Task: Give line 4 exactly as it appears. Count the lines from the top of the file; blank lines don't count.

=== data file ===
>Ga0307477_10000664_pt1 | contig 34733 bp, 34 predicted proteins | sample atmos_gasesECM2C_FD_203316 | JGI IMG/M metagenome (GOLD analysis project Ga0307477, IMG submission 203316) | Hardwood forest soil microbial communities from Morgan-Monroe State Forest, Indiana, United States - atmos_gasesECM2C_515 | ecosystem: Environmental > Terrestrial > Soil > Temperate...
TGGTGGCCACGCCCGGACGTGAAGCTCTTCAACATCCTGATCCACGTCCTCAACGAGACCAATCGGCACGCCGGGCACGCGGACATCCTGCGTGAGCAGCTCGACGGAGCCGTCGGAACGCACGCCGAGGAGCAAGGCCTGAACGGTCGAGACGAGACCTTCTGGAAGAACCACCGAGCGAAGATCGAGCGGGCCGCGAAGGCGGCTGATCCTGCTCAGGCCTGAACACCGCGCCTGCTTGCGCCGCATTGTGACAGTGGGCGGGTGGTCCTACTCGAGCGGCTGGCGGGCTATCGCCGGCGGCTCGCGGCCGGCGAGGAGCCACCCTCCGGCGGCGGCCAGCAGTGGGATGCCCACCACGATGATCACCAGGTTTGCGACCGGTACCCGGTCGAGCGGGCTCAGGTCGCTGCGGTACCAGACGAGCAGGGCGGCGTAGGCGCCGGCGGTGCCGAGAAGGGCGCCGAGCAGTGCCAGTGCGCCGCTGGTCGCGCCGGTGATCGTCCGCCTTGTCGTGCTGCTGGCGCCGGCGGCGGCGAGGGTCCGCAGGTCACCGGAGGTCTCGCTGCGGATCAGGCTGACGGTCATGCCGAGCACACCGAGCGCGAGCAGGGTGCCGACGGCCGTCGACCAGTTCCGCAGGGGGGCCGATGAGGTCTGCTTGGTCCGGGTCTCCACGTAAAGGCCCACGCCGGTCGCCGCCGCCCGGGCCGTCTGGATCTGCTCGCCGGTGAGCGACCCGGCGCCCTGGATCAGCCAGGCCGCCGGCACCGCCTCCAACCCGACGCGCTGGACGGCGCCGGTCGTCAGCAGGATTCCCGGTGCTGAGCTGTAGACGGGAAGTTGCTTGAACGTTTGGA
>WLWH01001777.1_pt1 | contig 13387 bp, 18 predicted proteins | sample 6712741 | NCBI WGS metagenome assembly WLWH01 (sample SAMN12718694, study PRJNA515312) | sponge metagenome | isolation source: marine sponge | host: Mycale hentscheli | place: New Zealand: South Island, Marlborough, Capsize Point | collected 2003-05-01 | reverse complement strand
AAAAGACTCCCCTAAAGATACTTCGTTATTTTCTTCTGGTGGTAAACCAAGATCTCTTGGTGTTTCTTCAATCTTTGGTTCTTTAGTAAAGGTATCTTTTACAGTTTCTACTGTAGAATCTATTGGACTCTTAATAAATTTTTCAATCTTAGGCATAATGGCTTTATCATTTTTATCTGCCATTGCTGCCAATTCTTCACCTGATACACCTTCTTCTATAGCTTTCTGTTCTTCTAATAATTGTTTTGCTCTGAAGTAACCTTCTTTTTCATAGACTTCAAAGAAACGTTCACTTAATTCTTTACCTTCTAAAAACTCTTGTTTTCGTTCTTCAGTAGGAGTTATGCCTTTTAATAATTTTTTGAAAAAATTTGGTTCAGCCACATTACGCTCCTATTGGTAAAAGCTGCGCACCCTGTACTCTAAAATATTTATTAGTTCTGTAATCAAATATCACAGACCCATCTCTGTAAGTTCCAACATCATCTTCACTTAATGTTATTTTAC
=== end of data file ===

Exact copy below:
AAAAGACTCCCCTAAAGATACTTCGTTATTTTCTTCTGGTGGTAAACCAAGATCTCTTGGTGTTTCTTCAATCTTTGGTTCTTTAGTAAAGGTATCTTTTACAGTTTCTACTGTAGAATCTATTGGACTCTTAATAAATTTTTCAATCTTAGGCATAATGGCTTTATCATTTTTATCTGCCATTGCTGCCAATTCTTCACCTGATACACCTTCTTCTATAGCTTTCTGTTCTTCTAATAATTGTTTTGCTCTGAAGTAACCTTCTTTTTCATAGACTTCAAAGAAACGTTCACTTAATTCTTTACCTTCTAAAAACTCTTGTTTTCGTTCTTCAGTAGGAGTTATGCCTTTTAATAATTTTTTGAAAAAATTTGGTTCAGCCACATTACGCTCCTATTGGTAAAAGCTGCGCACCCTGTACTCTAAAATATTTATTAGTTCTGTAATCAAATATCACAGACCCATCTCTGTAAGTTCCAACATCATCTTCACTTAATGTTATTTTAC